Which is fine with me, I get to bust this crap. Which, if you are a smaller software company, you will be increasingly forced to do or pay for as these patents get asserted in the years to come. And there will be tens of thousand of them lurking out there.

Greg Aharonian
Internet Patent News Service

I am in the process of preparing a statistical analysis of software patents for the first half of 1997, a detailed update of a study I did in 1994. All trends continue to worsen for everyone affected, except for software patent litigators and patent busters.

 My final count for 1996 is that 9600 software patents issued, up from 6100 software patents in 1995. The current count for 1997 for January to the end of June is 5239 software patents, with an estimate of over 11,500 software patents for all of 1997. Networking is the number one category of software patenting, and IBM is the number one assignee.  Detailed statistics on all of this in the next few weeks.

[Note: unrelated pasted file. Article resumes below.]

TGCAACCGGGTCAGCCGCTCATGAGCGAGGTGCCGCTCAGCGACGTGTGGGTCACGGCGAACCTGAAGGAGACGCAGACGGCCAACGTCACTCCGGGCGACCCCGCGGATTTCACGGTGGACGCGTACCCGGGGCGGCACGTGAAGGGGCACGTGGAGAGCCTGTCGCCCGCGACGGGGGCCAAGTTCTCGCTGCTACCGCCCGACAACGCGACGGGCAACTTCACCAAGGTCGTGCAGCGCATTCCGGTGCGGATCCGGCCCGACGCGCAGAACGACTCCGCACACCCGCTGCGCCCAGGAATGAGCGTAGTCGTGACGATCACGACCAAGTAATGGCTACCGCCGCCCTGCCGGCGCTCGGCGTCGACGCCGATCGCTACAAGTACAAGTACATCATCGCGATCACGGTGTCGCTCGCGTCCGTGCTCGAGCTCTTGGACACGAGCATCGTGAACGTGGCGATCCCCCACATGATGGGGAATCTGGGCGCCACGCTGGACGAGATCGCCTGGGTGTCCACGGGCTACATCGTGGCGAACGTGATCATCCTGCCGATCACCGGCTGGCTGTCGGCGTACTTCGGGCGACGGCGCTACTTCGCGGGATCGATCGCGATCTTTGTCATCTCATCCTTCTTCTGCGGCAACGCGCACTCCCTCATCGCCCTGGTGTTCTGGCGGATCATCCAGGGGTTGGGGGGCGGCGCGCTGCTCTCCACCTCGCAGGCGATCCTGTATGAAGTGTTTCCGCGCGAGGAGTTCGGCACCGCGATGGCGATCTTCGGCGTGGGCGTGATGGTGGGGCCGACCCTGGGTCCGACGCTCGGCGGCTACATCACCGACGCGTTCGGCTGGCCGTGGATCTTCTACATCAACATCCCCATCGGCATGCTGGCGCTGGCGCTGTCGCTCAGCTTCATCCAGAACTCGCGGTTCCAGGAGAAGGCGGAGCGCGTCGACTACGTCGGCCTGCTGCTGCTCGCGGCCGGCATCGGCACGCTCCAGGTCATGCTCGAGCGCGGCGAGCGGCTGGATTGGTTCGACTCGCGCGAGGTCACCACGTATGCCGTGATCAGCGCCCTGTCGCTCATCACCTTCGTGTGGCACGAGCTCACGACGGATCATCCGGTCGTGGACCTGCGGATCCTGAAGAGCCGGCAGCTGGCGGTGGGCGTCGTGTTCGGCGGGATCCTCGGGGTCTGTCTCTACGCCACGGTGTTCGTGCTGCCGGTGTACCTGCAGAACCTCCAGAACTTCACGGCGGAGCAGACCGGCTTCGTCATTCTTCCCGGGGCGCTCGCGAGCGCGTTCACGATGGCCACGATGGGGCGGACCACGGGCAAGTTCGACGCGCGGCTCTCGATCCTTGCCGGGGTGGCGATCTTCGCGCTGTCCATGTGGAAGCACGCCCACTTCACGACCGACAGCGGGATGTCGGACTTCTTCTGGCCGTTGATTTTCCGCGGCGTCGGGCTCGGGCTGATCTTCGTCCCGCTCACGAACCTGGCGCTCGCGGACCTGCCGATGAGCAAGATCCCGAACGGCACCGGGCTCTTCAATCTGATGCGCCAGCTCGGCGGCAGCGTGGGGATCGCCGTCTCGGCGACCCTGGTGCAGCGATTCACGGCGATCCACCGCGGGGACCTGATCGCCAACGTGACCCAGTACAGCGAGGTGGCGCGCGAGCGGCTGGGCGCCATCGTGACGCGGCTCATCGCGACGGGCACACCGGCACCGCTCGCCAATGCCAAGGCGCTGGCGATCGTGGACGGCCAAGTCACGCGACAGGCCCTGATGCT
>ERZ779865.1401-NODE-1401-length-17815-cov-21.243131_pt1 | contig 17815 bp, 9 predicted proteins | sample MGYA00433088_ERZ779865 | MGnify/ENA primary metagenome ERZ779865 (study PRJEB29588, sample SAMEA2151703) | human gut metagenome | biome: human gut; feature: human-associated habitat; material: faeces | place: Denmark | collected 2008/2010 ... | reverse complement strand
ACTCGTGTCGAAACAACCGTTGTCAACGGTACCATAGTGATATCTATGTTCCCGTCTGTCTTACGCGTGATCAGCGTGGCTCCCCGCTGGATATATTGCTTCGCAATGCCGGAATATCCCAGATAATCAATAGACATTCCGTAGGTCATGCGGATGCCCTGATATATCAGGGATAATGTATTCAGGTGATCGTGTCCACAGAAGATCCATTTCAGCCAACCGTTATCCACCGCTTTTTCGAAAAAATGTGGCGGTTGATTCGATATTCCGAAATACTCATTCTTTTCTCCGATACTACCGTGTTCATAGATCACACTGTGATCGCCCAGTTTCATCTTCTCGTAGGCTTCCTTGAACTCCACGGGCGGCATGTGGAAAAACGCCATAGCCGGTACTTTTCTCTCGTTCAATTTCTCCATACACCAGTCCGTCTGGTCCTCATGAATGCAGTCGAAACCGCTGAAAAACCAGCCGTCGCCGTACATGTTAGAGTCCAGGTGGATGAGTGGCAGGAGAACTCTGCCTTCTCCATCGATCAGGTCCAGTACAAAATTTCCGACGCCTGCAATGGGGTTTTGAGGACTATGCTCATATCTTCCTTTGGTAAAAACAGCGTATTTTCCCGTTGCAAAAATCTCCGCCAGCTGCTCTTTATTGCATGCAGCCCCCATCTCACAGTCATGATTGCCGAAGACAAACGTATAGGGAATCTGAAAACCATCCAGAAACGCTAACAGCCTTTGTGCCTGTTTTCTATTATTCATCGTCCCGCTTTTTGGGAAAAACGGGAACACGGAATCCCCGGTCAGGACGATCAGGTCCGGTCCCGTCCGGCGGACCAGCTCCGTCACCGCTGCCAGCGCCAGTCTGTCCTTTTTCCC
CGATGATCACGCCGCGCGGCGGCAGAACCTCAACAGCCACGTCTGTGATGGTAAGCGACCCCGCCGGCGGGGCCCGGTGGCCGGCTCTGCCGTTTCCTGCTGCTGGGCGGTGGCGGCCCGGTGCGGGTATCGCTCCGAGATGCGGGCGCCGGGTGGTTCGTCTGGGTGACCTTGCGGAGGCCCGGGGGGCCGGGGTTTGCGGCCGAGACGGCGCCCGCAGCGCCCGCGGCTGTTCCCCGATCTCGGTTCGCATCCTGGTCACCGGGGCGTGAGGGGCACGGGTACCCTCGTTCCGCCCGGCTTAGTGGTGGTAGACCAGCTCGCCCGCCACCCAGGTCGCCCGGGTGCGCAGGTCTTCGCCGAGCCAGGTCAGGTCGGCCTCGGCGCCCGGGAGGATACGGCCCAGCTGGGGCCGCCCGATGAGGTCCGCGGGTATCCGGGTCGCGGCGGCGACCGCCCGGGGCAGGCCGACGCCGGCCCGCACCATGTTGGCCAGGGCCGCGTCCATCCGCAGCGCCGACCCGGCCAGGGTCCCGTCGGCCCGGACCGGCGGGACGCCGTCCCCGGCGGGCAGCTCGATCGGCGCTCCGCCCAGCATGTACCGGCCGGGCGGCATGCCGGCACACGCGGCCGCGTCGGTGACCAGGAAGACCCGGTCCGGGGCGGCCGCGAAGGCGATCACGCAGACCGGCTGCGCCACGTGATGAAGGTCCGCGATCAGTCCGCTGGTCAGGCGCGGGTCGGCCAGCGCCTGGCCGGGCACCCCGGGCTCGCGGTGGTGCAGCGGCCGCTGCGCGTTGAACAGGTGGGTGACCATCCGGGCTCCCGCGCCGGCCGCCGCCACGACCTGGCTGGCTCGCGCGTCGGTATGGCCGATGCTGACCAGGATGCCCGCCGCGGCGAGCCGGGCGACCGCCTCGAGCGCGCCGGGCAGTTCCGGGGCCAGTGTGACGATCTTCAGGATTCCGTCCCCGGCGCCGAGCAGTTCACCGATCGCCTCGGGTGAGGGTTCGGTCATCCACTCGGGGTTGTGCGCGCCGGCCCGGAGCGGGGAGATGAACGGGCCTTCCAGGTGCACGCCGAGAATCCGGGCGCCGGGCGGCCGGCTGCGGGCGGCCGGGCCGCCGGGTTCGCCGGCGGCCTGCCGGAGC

Greg Aharonian
Internet Patent News Service

Thanks to all my readers who explained the derivation of Intel's name for one of their microprocessors, Deschutes. This name, along with Klamath and Merced, are the names of rivers/counties in Oregon apparently fun for rafting and other activities that I guess Intel designers go to to relax.

Greg Aharonian
Internet Patent News Service

Over the years, I have skimmed through many thousands of theses while building up my software archive databases. Theses are often a good source of computer source code, and occasionally quite handy as patent busters. I have always lamented the lack of attention given to theses as sources of high quality technology information. But that's another story.

The vast majority of theses usually have some simple copyright notice:

            Copyright (c) 1997  Joe Smith.  All rights reserved.